In earlier parts of this series, we’ve looked at operators that take a number coming in, and produce a number coming out. We’ve looked at stringing these operators together in a chain, and we’ve looked at combinations of operators that somehow net out all their effects so that the net result is that nothing changes: the output is identical to the input. We specifically looked at pairs of operators that net out the effect of the other. We saw, for example, that “subtract 4” precisely undoes the effect of “add 4”, and that such inverse operators can be helpful in figuring out what must have been on a particular input to produce a desired effect on the output.

So far in this series, we haven’t really touched on functions and properties, at least not by name. So let’s redress this now, in a preliminary kind of way, and then get back to it later in more detail.

The notion of a *function *is important in the history of mathematics, and the modern formulation in terms of *relations* (usually not encountered until college) is clean and powerful. That formulation, as so many other concepts in modern mathematics, is *extensional *rather than *intentional*, which means that we look at behavior only. We simply look at pairs of values (one value going in, the other value coming out) rather than make any assumptions about any kind of mechanism that produces those values coming out. The modern function, in other words, is pretty much a black box.

This modern conception of a function is not necessarily the one that wants to be introduced at the secondary school level. For one, some of the key ideas of what a function is can be formulated as well as understood independent of these careful set-theoretic notions. For example, when we say that the time it takes for a particular ball to fall to the ground is a function of the height at which you drop that ball, a large part of what we mean by that is that the time for the ball to fall does *not *depend on the day of the week, or on the color of the shirt of the person dropping it, or on the price of his or her watch or how many letters there are in his or her given name. At the same time, the time for the ball to fall to the ground may well depend on certain details of the experimental setup, which may have to be carefully delineated, e.g. to exclude the presence of an eager puppy. Yet no matter how carefully we prescribe the experimental setup, we are likely to overlook some aspects that might be relevant but often taken for granted: don’t do the experiment on a bus in motion, don’t do the experiment during an earthquake, don’t do the experiment in an elevator, don’t do the experiment in an airplane. In the physical sciences, the phenomenon to guard against is known by the phrase “hidden variables”, in the world of computers and computation, the phenomenon is usually called “hidden state”. An example from the world of computers: the time it takes on your computer to open the same spreadsheet may have grown longer as your computer has grown older; this has nothing to do with the speed of the electrons or the processor or the RAM memory chips – those don’t age. It has everything to do with the various software that got installed, wittingly or unwittingly, and that causes a piece of itself to be run whenever you start up your computer. This is permanent state, on the disc drive, and in the registry (on Windows), and on the other side of all your USB connections. There’s other hidden state, but this summary will do for a start.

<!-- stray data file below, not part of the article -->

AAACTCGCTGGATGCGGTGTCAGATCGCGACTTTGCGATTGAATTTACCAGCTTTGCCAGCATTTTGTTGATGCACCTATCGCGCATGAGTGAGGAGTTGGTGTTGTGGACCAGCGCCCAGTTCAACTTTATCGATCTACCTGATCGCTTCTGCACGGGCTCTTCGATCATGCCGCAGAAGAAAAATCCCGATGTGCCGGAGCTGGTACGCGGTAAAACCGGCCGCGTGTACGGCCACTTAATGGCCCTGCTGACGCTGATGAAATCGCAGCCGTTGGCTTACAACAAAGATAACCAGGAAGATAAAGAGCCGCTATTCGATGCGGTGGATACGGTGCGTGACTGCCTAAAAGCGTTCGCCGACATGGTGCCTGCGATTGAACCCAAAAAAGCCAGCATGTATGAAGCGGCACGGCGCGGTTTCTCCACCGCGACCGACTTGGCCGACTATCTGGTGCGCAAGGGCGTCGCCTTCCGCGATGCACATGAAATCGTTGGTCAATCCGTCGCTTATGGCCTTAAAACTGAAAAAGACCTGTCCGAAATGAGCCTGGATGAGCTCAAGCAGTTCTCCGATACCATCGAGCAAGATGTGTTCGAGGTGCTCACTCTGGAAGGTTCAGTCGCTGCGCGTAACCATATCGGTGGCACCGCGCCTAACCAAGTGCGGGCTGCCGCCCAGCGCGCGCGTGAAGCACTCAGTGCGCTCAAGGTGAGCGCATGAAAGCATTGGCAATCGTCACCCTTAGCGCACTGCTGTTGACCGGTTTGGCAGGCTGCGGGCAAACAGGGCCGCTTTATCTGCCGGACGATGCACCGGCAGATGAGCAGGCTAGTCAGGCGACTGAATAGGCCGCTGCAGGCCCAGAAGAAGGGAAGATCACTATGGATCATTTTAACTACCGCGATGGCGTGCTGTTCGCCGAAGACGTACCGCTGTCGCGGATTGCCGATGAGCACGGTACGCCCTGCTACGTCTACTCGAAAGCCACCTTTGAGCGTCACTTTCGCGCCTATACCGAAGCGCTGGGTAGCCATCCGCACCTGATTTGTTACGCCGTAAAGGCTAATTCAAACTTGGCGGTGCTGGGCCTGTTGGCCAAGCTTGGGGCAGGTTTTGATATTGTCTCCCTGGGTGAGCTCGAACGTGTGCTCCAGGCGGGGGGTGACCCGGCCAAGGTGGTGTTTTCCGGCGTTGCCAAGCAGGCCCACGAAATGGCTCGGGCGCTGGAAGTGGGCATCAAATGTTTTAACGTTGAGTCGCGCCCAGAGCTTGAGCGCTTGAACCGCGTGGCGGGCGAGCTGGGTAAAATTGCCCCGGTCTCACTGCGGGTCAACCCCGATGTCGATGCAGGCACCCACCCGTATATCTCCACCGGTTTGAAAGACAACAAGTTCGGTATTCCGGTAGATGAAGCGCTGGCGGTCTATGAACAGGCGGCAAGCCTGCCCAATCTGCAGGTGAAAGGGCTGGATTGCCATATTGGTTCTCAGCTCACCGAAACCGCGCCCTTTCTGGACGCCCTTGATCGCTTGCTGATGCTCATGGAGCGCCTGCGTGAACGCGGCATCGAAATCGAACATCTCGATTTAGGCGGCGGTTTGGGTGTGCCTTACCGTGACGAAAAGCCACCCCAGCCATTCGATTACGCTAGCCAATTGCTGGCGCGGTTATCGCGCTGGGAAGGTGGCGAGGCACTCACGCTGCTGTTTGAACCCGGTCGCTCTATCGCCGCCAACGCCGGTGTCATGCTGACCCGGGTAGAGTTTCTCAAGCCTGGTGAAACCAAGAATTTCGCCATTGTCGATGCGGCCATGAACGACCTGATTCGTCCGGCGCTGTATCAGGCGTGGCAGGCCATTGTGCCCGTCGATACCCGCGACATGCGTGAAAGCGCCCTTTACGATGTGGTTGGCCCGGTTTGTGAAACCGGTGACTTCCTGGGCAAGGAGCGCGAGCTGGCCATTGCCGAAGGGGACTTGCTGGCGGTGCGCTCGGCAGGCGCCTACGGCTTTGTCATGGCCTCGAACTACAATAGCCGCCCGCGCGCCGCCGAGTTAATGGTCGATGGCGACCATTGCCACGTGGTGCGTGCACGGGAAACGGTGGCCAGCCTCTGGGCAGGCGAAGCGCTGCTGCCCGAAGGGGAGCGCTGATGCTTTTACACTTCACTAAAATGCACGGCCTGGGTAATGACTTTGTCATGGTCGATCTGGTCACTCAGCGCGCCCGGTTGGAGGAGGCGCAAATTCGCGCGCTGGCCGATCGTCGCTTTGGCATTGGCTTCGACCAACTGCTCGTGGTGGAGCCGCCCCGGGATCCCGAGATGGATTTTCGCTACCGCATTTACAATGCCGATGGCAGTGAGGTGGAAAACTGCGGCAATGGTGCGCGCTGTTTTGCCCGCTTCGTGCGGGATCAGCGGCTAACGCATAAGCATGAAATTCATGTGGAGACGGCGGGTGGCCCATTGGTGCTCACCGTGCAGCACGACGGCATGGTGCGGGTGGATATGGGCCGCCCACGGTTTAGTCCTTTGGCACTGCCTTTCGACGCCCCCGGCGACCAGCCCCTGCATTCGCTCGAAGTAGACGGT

When you watch kids work with calculators, you can easily observe that they have a working model of this phenomenon of state. They tend to hit the CLEAR button a lot, it is their way to get back to a known state, especially after they lose track of what buttons they pushed. “Did I hit the wrong button? I’m not sure… CLEAR.” After CLEAR is pressed, the screen shows a zero, but kids quickly learn that pressing the 0 key is no substitute for CLEAR.

In all the boxes we’ve been playing with, like the one in the picture above, the relationship between what goes *in* and what comes *out*, is a function. The number that comes out, in the example box, is simply the number going in with eight added to it. The number that comes out does not depend on the weather, does not depend on the whim of the person pressing buttons, does not depend on the day of the week or the month of the year. It only depends on the number going in. It is a function of the number going in. For the behavior of the box to fit the mathematical notion of a function, it is not important that there is a matching “undo” box that will cancel out its effect. The box below is a simple example of a function that has no matching “undo”:

In the left box, the action of the operator is expressed in words; in the right box, the standard notation for this is given: |⁻4| = 4, |⁻6| = 6, |7| = 7, |0| = 0. The standard name for this is “absolute value”. I prefer to think of it in terms of the number line: how far is this number away from zero. But you can think of this operator in any way you like; regardless of how we think of it, there is no “undo” for this one. After all, both |⁻4| = 4 and |4| = 4, so you can’t recover what went in from seeing what came out: the 4 that came out could have come from a 4 going in, or from a ⁻4 going in. Unless there is hidden state, some storage associated with the box that kept track of the numbers that went in, and which storage the “undo” box would be able to access, the undo box would have no way of deciding whether 4 or ⁻4 should be produced.

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